This past week, it became official! NICE WORK, the first novel in my Jacquidon and Chantal Carroll mystery series, has won the Dark Oak mystery contest and will be published by Oak Tree Press!

I signed and returned my copies of the contract (the Author's Agreement) and was named on the main Oak Tree Press webpage as the contest winner!

(Sorry about all the exclamation points, but I can't restrain myself.)

I can't tell you how excited I am about working with Oak Tree Press and beginning the process of publishing this novel. This is the fulfillment of a lifelong dream. NICE WORK is a book of my heart.

It's also the first in a proposed series of Southern Sisters-style mysteries that will appeal to readers of traditional mysteries--but it does have much edgier moments. Judge the edginess for yourself:

Jacquidon Carroll thinks she has problems after she's diagnosed with diabetes and is laid off from her job the same week, but that's nothing compared to becoming a suspect in the murder of her ex-boss Yancey two days later. Can she get access to the evidence she needs to prove that Yancey was killed by his new employee, a young woman he "recruited" from an Internet sex site to participate in his erotic games--the same woman he then put into Jacquidon's job after "downsizing" her out?

To clear herself, Jacquidon and her intrepid sister Chantal begin to sleuth. The clues lead them through a network of local sex clubs and the seamy underside of the S&M (BDSM) lifestyle that her former boss and his ex-wife were involved in (to Jacquidon's surprise). Lucky for them, most of the denizens of the clubs are perfectly nice and are also amused by the two fearful young women, and are happy to give them the information they need.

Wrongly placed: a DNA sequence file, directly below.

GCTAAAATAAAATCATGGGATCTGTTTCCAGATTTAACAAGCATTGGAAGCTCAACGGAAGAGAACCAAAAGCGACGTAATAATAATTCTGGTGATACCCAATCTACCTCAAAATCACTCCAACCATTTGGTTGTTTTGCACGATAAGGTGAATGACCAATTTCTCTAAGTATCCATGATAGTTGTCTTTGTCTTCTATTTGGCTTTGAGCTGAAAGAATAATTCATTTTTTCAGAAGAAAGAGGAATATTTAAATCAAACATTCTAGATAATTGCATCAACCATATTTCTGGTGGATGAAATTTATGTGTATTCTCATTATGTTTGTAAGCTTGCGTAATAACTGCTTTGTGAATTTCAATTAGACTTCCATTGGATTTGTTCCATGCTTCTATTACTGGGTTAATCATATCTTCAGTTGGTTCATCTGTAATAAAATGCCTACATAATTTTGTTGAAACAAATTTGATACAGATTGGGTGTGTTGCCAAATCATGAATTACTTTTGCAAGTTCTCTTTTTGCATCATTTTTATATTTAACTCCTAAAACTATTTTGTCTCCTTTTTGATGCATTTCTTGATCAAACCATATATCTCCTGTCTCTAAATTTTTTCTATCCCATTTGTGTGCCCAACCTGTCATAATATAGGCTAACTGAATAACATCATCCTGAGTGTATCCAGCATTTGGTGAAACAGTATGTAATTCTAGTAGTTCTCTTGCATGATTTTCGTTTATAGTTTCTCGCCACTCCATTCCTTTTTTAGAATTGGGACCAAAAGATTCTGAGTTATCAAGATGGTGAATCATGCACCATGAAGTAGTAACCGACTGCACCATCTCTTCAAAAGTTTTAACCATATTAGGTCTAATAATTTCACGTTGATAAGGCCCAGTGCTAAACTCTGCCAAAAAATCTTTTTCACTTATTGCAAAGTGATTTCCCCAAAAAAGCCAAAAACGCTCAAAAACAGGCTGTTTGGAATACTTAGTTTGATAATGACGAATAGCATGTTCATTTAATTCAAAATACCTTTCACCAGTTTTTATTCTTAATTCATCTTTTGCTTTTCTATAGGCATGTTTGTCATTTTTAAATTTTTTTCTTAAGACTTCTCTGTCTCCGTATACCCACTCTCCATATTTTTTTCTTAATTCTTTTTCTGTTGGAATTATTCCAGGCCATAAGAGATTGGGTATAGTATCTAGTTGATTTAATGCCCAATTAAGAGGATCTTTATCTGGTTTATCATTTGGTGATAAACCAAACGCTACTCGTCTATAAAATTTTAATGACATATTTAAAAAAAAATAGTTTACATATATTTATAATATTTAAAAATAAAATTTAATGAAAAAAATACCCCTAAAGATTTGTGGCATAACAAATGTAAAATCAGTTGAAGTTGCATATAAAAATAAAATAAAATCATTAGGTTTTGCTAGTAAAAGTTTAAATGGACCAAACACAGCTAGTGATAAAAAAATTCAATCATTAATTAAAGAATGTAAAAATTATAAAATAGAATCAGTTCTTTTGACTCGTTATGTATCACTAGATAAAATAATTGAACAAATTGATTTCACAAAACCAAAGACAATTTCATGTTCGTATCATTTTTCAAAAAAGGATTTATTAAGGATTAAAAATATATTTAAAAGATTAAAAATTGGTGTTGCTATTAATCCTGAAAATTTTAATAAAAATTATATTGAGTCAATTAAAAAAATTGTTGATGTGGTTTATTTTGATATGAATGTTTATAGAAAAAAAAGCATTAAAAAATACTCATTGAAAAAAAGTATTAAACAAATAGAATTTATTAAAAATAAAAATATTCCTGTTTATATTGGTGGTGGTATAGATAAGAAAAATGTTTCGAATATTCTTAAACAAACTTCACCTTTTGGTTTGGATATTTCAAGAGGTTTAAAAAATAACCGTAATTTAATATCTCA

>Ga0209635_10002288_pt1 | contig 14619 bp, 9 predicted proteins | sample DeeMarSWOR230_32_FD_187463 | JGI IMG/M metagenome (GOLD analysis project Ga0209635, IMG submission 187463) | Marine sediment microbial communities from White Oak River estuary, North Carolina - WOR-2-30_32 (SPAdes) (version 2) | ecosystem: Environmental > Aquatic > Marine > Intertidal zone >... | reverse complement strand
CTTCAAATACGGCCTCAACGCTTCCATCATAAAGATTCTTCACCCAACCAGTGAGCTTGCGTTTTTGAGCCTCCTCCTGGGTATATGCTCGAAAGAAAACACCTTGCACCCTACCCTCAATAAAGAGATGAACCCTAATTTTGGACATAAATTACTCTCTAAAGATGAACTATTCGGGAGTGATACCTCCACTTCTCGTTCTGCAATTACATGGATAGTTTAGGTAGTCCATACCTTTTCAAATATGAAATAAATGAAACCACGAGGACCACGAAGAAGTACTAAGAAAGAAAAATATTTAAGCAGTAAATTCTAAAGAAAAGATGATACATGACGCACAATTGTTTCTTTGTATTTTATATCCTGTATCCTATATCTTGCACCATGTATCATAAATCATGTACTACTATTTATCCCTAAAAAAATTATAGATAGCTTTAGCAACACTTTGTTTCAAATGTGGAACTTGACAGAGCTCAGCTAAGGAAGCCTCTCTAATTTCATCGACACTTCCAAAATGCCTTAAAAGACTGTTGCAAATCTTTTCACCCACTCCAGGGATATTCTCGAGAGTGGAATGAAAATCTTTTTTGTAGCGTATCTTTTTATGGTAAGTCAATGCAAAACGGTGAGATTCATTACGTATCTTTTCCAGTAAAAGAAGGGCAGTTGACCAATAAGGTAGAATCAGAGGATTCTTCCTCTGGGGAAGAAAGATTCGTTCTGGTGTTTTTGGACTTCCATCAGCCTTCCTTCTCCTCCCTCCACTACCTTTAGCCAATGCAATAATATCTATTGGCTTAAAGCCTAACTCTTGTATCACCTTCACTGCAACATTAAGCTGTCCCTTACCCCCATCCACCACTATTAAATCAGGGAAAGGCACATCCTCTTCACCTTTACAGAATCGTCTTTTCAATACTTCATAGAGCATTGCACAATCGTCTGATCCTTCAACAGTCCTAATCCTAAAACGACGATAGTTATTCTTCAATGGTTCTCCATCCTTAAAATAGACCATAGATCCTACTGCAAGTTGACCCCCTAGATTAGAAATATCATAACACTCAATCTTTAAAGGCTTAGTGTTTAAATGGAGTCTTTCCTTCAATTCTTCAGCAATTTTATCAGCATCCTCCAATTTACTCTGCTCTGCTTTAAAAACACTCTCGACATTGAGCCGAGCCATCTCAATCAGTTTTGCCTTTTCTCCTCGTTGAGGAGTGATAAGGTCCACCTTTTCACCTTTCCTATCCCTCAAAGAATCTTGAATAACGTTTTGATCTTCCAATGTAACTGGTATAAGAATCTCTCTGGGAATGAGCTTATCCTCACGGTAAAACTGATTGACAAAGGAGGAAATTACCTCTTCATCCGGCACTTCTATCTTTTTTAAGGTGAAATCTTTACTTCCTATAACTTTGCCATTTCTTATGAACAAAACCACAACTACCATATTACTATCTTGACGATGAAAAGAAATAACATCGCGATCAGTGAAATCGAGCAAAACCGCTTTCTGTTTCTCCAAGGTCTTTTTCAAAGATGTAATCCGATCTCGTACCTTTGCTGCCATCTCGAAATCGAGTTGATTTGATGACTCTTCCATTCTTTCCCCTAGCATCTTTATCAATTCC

But by the time they get the sort of proof they can take to the police, the murderer has figured out what the sisters have been up to--and intends to stop her the same way she stopped Yancey.

I've started two new blogs in honor of this accomplishment. First, I've opened a blog for the book itself, with whimsical posts from the points of view of Jacquidon Carroll and her sister Chantal, the Snoop Sister sleuths of the series.

Visit the book's own blog at

I have also kicked off a new blog to chronicle my adventure towards publication.

Join me as we work our way towards a stack of signable books at the authors' table!

One may dream. And sometimes one's dream comes true!

Thursday, May 24, 2012

A Case of Hometown Blues Named Finalist

HUZZAH! We have just heard from Wendy Gager that her most recent Mitch Malone Mystery Novel is a finalist in the Daphne du Maurier Award for Excellence in Mystery/Suspense Published Division. The category is: Mainstream Mystery/Suspense for A Case of Hometown Blues. The winner will be announced at the Romance Writers of America Conference in Aneheim California in July.

Wednesday, May 23, 2012

New Review for "Ants on a Log" Children's Story

I found my first review online from Night Owls Reviews for my children's story "Ants on a Log", calling it "an incredibly sweet" book "that sneaks in a little message alongside the story." I'm pleased with the four star rating. I'm wondering whether Oak Tree asked for this review. If they did, thank you. Beryl


By Sunny Frazier I was asked to write a piece for Memorial Day for Joanne Troppello's Mustard Seed Blog. It's posted at She lists themes ahead of time and I was exceptionally pleased with how she presented my piece. I hope you take a look and find out what she has planned theme-wise in the future.